FPRDI Helps Wooden Pallet-Makers
The country’s wooden pallet industry is booming and the Forest Products Research and Development Institute (FPRDI) is in the thick of the action giving technical help to industry players.
A platform device that holds one or more cargo packages in a group, a pallet allows a load to be transferred and stored as a unit.Along with forklift trucks, pallets make it so much easier to move and store all sorts of commodities around the world, helping tens of thousands of companies save time, labor, space, and money.
In the Philippines, the surge in pallet trade began with the onset of global industrialization in the late 90s. Today, Region IV-A alone has 30 pallet makers producing 2,000 pallets a day. To help sustain the sector’s growth, FPRDI along with other agencies are pitching in their support for wooden pallet producers. Says FPRDI’s Ms. Lolita Villavelez, “The Institute helps the sector in varied ways.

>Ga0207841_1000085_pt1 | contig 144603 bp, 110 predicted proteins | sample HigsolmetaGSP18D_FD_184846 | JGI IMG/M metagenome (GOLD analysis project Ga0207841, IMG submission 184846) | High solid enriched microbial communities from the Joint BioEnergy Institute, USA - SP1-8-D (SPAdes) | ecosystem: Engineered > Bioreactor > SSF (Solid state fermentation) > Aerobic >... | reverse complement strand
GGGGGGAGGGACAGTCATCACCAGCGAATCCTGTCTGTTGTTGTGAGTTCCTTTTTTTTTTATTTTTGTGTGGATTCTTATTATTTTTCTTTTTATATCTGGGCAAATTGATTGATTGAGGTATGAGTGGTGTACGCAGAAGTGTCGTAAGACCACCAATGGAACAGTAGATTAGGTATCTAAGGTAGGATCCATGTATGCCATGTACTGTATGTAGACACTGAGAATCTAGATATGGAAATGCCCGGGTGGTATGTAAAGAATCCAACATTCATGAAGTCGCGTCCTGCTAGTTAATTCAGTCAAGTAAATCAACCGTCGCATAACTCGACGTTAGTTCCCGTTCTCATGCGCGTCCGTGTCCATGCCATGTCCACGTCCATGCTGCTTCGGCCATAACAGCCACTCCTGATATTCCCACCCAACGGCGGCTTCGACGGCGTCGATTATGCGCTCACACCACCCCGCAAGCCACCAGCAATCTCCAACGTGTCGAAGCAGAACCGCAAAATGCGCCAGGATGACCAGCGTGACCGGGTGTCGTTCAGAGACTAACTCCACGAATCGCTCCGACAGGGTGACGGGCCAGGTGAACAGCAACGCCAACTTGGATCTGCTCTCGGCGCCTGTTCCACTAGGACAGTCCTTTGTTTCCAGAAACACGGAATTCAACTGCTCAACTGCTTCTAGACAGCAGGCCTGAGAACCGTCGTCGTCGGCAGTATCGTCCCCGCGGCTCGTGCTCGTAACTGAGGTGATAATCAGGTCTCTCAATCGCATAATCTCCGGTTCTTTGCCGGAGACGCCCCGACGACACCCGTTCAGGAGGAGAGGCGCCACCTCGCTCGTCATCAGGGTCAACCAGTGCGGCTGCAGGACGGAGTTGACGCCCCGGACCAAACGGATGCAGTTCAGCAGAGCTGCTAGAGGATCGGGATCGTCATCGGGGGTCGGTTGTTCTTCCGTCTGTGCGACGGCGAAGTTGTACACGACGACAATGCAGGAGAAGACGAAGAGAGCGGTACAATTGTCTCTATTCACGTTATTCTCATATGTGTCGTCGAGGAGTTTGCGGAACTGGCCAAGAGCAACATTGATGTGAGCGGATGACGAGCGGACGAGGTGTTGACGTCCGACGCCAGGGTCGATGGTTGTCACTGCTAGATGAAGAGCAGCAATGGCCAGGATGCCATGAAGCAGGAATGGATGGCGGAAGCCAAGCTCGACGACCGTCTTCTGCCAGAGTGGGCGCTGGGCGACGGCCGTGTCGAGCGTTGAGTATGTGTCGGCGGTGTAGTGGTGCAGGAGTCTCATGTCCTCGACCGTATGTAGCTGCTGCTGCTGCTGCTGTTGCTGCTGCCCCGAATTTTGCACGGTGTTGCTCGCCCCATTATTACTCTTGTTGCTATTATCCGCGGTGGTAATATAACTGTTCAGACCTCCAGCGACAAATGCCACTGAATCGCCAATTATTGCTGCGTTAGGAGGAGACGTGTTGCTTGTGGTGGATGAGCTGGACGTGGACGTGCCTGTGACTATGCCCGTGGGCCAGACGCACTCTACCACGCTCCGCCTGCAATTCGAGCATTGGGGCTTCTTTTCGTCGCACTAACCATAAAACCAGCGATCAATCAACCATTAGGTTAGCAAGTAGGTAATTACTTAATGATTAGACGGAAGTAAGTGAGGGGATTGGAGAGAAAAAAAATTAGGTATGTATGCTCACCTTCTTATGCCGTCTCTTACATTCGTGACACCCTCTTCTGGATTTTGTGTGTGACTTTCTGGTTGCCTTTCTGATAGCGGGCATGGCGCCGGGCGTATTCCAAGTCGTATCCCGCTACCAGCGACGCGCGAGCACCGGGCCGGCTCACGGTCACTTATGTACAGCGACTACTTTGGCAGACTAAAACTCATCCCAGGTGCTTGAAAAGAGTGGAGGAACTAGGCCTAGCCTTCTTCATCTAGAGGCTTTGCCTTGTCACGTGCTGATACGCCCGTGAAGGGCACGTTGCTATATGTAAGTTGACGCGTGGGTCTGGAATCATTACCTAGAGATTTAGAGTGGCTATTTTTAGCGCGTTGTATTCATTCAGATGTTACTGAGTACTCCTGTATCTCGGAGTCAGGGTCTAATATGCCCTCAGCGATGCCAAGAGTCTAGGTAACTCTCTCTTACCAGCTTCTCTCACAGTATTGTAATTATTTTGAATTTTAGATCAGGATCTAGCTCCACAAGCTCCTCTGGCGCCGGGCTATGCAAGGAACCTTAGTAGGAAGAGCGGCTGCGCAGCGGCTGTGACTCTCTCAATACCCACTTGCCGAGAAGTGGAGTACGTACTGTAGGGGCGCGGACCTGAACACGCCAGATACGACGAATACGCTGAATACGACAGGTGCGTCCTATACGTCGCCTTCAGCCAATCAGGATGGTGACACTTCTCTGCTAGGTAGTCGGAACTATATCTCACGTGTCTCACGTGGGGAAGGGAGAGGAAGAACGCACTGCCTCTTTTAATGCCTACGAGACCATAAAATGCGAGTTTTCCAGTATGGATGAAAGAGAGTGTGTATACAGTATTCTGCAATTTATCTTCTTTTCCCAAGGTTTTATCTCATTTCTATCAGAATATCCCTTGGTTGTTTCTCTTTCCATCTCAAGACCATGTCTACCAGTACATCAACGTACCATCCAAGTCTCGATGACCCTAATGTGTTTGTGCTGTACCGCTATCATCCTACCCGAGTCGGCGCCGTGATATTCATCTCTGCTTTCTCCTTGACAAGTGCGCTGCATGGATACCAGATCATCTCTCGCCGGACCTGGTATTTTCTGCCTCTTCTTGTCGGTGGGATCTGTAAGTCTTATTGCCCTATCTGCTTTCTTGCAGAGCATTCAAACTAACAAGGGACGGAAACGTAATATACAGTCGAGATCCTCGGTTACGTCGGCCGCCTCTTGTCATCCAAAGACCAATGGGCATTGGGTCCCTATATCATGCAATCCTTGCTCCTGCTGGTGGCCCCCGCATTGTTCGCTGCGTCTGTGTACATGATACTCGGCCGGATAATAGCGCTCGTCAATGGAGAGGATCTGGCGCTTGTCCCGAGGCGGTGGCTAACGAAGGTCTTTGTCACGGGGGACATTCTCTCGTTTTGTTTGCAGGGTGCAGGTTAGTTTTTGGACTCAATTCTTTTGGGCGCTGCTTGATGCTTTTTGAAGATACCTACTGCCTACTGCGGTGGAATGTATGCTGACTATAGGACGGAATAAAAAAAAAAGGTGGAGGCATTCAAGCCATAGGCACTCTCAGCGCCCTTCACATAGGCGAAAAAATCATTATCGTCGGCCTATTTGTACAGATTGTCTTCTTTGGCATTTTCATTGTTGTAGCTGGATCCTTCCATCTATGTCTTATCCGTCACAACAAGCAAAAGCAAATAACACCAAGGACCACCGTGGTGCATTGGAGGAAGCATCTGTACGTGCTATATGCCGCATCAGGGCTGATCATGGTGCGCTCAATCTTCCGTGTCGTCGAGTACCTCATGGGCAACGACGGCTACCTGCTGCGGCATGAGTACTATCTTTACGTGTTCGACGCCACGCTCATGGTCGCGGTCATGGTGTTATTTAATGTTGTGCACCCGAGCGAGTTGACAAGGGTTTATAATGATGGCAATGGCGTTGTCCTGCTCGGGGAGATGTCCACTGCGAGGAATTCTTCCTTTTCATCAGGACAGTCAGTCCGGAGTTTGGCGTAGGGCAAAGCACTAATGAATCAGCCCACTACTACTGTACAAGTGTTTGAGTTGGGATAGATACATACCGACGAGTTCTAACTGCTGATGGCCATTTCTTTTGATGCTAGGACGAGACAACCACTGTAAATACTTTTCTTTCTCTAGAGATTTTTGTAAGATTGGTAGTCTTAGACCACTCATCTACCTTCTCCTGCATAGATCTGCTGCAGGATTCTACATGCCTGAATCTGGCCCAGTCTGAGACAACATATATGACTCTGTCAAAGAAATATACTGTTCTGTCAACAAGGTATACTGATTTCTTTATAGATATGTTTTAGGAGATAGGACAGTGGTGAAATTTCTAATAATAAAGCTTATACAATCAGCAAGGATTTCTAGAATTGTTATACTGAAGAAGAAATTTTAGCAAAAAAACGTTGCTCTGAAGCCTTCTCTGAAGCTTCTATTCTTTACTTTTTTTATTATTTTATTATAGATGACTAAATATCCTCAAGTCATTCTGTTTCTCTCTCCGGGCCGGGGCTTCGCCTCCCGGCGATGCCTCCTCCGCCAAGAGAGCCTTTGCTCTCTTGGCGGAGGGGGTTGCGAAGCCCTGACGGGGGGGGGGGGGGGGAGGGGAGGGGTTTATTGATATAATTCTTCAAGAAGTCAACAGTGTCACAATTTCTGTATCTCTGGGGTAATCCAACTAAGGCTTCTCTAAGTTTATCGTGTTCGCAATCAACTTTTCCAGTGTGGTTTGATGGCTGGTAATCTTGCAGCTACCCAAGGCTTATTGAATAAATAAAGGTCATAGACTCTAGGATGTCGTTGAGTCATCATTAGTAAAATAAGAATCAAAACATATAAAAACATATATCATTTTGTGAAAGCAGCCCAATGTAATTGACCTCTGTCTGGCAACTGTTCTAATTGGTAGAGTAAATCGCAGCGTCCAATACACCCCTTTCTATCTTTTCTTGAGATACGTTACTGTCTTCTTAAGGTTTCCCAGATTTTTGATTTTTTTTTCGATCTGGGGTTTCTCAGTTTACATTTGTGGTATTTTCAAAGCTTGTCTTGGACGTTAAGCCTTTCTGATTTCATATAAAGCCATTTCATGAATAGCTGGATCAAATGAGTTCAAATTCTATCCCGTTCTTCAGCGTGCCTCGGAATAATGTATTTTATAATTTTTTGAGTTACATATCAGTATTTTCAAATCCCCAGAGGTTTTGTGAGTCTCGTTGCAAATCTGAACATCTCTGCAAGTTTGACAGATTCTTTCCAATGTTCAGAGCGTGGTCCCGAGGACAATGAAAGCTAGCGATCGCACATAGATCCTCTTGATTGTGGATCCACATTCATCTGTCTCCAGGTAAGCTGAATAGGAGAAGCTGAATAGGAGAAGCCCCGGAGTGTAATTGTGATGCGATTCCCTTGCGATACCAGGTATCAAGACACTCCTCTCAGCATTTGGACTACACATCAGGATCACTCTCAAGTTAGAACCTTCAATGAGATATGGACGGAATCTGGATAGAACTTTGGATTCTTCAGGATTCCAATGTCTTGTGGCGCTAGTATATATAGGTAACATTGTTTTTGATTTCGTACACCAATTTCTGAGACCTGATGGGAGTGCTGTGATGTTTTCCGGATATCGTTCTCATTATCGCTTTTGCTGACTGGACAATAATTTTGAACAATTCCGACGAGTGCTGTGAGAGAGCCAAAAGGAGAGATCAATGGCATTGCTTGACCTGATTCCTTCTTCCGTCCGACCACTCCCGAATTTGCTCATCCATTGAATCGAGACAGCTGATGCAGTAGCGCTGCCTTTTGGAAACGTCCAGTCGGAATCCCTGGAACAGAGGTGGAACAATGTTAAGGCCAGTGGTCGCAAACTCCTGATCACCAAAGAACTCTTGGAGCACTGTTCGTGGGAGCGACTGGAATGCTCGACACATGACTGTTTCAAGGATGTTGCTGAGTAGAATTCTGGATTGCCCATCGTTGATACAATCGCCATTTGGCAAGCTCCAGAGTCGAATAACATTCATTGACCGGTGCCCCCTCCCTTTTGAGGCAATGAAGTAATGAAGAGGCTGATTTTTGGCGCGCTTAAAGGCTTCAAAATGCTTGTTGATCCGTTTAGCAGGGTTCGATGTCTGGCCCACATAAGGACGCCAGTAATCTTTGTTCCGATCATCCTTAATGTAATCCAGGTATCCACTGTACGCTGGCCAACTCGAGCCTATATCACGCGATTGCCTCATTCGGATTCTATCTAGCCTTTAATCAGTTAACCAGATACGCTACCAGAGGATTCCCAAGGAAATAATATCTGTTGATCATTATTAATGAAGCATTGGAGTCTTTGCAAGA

One, we serve as the country’s only testing center for wooden pallets. Thru our testing facilities, we want to help pallet-makers come up with products that meet global standards of performance. Two, as a member of the Bureau of Products Standards’ Technical Committee on Pallet for Unit Load of Material Handling, we help review ISO standards to formulate-the Philippine National Standards (PNS) for pallets.
To help producers see which type of wood fits which type of pallet, we classified 78 Philippine wood species (commercial, lesser-known and industrial tree plantation species) into different strength grades.
We conduct research for the industry. In 2005, we found that heat treatment using FPRDI’s t,o0o board foot capacity furnace-type lumber dryer (FTLD) is a safer and cheaper way to get rid of insect pests and diseases infesting wooden pallets. Right now, we are studying how to make durable pallet components using processed wood is less likely than ordinary wood to be attacked by insect pests.”
FPRDI Officer-in-Charge Felix B. Tamolang concludes, “Among the local wood-based industries, the manufacture of wooden pallets is currently among the most lucrative.
For one, world trade as we know it can no longer exist without the help of pallets. And the wooden ones – being cheaper than the plastic, metal and paper types – are more commonly used here and abroad.
Also, many Japanese and European companies recognize wooden pallets as the “greener” option, using a lot less energy in production than plastics and ferrous metals.
Locally, wooden pallets are made of wood sourced from industrial tree plantations, never from the natural forests.